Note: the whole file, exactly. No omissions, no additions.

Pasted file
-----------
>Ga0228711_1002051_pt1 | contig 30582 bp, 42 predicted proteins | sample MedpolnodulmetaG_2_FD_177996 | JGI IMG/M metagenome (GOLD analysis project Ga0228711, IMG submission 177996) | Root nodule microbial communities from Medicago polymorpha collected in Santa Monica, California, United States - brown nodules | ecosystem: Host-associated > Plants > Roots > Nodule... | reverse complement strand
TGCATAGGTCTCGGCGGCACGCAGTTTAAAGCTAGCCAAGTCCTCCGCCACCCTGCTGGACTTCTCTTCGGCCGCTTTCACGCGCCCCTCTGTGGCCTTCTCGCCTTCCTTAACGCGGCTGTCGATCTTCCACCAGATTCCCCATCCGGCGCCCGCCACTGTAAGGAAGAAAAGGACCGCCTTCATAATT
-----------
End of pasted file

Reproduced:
>Ga0228711_1002051_pt1 | contig 30582 bp, 42 predicted proteins | sample MedpolnodulmetaG_2_FD_177996 | JGI IMG/M metagenome (GOLD analysis project Ga0228711, IMG submission 177996) | Root nodule microbial communities from Medicago polymorpha collected in Santa Monica, California, United States - brown nodules | ecosystem: Host-associated > Plants > Roots > Nodule... | reverse complement strand
TGCATAGGTCTCGGCGGCACGCAGTTTAAAGCTAGCCAAGTCCTCCGCCACCCTGCTGGACTTCTCTTCGGCCGCTTTCACGCGCCCCTCTGTGGCCTTCTCGCCTTCCTTAACGCGGCTGTCGATCTTCCACCAGATTCCCCATCCGGCGCCCGCCACTGTAAGGAAGAAAAGGACCGCCTTCATAATT